DuPont has received registration approvals from the state of Florida for Coragen and Altacor insect control products. These two new insecticides, powered by DuPont rynaxypyr, offer growers fast-acting and long-lasting control of a wide range of pests that do costly damage to crops.

This new breakthrough mode of action insecticide delivers the protection necessary to help growers achieve high-quality, high-yielding fruit and vegetable crops.

DuPont received registration approval for Coragen and Altacor from the U.S. Environmental Protection Agency in early May. To date, DuPont has received registration approvals in more than 40 states for Coragen and Altacor including key growing regions such as: California, Florida, Georgia, Michigan, Oregon, Pennsylvania and Texas.

“There isn't another technology on the market that has a spectrum of activity and the residual performance similar to rynaxypyr,” said David Schuester, University of Florida. “If a producer finds there are multiple pests present, this will give him an option of making an application of single product, rather than a tank-mix of products.”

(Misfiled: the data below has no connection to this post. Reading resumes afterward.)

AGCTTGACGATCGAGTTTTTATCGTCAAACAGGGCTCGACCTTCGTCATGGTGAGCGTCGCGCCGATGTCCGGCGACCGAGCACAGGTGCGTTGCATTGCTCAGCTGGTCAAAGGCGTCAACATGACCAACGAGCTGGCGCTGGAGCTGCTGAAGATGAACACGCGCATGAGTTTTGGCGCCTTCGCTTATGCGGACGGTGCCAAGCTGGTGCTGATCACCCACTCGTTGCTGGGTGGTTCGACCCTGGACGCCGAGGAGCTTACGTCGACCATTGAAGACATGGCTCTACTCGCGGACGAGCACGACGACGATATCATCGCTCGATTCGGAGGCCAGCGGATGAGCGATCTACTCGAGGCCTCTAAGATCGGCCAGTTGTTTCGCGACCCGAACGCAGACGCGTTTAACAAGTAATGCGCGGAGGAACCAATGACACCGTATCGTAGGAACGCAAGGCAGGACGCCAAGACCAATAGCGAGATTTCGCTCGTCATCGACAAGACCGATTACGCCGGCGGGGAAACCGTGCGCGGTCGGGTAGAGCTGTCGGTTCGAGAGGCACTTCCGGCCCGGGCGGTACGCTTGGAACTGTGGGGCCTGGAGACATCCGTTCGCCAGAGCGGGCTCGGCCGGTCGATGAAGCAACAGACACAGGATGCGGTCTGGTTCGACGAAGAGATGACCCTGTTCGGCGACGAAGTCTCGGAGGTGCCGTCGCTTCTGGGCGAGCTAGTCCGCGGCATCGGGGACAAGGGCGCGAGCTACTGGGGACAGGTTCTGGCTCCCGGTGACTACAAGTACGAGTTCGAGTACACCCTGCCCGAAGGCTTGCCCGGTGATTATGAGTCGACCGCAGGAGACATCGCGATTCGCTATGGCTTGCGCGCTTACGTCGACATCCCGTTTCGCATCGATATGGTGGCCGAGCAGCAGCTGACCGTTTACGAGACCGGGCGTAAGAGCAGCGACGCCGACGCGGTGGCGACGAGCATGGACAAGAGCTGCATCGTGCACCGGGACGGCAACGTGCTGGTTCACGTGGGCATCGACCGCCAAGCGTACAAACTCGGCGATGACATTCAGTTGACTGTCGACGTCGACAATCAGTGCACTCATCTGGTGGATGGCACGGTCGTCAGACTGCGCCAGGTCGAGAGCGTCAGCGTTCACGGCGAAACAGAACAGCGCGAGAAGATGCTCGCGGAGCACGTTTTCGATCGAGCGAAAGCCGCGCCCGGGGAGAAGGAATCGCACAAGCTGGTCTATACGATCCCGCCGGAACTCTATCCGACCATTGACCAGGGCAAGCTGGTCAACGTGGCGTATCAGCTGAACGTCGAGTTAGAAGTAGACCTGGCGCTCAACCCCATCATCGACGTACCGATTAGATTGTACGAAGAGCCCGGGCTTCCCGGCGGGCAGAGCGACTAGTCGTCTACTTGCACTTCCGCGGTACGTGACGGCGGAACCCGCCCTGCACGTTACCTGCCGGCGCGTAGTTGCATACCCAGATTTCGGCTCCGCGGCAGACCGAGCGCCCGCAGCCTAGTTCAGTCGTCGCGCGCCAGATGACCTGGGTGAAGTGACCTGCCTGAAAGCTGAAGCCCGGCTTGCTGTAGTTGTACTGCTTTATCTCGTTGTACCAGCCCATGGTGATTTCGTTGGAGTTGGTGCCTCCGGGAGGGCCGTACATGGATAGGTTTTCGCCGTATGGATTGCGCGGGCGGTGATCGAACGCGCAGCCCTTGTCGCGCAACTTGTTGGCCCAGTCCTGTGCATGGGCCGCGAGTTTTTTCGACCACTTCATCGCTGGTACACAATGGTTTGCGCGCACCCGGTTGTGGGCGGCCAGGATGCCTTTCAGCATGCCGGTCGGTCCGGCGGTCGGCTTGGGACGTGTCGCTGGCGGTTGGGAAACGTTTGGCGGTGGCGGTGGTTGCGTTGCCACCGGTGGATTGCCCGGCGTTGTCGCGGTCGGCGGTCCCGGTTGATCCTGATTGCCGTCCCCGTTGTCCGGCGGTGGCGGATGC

Rynaxypyr has an outstanding environmental profile, making both Coragen and Altacor an excellent fit in integrated pest management programs. This new technology provides highly effective control of target pest species at low use rates, but with minimal impact on beneficial species.

“We are excited to be able to offer new insect control solutions to our retailers and growers,” said Lars Swanson, rynaxypyr portfolio manager — DuPont Crop Protection. “With its new mode of action, Coragen and Altacor will provide a significant change in insect control strategies, offering more solutions for resistance management. In field trials conducted in Florida last year, we observed excellent insect control across different growing conditions.”

Coragen is registered for use on a wide range of vegetable crops, including lettuce, peppers and tomatoes. Altacor is registered for use in grapes and pome fruit crops such as apples and stone fruit crops such as peaches and cherries.